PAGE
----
Gregory Ziegler, PhD, was grinding avocado pits for a study on the extraction of starch 10 years ago when something struck his curiosity. The avocado pit had reacted causing a bright orange hue.
“It was a bit fortuitous actually,” the Penn State University professor food scientist says. “For several months after, I looked high and low for studies on this. While I did find some use of it in textile dye, there was nothing related to food coloring in any studies.”
Natural food coloring accounts for 55 percent of the $2 billion food coloring market, according to Future Market Insights. While the avocado pit currently has no commercial use, Dr. Ziegler’s discovery started a new development in the natural food dye industry.
Most produce carries polyphenol oxidase which causes a brown color to emerge when exposed to oxygen. Because of substrates in an avocado’s seeds, instead its reaction is a bright orange color which can be modified into hues of red and yellow.
Since Dr. Ziegler’s idea 10 years ago, toxicologist Joshua Lambert, PhD, and analytical chemist Emmanuel Hatzakis, PhD, have joined the study. The team has expanded outside Penn State— completing a color additive petition, toxicology studies, and literary on avocado pits. The idea has formed into a business, Persea Naturals LLC, ran by CEO Robert Hicks. The company’s product, AvoColor, is the result of the team’s findings.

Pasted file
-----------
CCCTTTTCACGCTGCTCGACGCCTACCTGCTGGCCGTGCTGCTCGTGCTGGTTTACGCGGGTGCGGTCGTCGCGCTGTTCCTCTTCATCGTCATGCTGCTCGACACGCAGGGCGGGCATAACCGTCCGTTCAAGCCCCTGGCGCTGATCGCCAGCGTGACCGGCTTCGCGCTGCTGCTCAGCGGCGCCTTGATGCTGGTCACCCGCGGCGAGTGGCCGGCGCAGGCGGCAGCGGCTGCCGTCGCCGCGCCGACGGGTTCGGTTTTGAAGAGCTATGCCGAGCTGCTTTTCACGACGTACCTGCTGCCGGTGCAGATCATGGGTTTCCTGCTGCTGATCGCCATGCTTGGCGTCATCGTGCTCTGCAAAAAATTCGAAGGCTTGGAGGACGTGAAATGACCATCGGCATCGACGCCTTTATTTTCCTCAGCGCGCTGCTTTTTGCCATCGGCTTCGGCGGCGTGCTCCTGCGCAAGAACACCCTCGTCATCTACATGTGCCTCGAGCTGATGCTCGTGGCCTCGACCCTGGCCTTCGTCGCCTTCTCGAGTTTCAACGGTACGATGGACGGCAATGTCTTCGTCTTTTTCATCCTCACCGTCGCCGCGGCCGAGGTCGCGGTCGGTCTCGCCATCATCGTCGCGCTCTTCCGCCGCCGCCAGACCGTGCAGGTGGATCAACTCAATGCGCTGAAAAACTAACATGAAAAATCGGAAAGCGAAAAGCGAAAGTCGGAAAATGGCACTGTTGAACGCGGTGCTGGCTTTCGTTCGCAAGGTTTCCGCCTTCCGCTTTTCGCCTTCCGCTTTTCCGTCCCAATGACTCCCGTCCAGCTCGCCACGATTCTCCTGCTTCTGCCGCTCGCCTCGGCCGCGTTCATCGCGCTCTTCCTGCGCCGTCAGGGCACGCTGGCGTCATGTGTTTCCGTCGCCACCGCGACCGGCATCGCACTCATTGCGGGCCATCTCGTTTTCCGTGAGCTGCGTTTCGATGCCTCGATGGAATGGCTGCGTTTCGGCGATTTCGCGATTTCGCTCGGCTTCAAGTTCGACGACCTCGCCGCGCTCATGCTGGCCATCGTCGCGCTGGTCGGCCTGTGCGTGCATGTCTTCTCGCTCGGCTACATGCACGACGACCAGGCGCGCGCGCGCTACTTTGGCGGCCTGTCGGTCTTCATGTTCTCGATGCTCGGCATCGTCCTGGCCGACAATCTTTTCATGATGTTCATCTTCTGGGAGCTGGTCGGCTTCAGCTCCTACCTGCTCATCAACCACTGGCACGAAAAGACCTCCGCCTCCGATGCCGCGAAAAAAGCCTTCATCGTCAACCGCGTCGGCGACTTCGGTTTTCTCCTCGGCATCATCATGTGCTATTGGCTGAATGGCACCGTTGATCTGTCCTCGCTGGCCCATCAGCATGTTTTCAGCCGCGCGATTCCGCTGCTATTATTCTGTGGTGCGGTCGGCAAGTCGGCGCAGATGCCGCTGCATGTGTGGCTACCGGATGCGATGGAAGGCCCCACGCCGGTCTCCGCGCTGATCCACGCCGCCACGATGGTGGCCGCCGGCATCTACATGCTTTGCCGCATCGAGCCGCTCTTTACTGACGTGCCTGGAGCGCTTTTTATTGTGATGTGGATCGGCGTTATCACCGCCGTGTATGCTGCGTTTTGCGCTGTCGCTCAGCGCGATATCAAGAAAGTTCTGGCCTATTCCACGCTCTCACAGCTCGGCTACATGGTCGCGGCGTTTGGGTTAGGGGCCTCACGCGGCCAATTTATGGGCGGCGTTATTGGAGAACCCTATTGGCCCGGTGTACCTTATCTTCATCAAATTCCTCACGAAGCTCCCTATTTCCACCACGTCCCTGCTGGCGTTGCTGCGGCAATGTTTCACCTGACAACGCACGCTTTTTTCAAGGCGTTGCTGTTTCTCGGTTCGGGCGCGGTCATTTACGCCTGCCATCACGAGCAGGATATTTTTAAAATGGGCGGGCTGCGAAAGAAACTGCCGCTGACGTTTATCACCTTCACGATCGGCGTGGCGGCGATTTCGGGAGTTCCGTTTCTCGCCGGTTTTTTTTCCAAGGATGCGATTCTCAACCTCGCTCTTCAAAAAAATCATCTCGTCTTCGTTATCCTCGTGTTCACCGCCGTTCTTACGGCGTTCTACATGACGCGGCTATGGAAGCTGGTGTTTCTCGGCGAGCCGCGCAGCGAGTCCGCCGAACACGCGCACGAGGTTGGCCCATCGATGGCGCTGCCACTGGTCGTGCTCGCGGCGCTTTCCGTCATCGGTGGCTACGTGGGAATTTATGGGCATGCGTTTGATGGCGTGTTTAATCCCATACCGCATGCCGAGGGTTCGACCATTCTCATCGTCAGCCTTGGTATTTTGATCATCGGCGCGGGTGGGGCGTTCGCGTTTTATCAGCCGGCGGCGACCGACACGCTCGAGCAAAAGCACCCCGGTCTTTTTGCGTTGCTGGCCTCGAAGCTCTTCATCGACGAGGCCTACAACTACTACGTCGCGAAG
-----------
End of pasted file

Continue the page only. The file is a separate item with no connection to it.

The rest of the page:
“We are looking into [the product’s] interactions with other food ingredients, as there may be some responsiveness to pH,” Dr. Ziegler explains. “But overall, the product is extremely stable to heat, light, and oxygen.”
The discovery couldn’t come soon enough as natural food dyes have been in high demand since 2007 when Southampton University researchers released a study suggesting synthetic food coloring causes hyperactivity disorders in children. The European Food Safety Authority evaluated the accusation and concluded the evidence “does not substantiate a link between color additives and behavioral effects” for any legal color additives.
Despite this, organizations such as the Center for Science in the Public Interest are calling for the FDA to ban synthetic dyes in food products marketed to children.
“There is a perceived health benefit in natural food coloring over synthetic: I say ‘perceived’ because there is no proof that synthetic food coloring is harmful to one’s health,” says Dr. Ziegler. “Yet there is a demand for simpler foods, using fewer chemical ingredients.”
While the use of synthetic food coloring may or may not be harmful to one’s health, Dr. Ziegler’s discovery is substantial in adhering to the growing consumer request for organic products.
Robles is an editorial intern for Wiley’s U.S. B2B editorial division.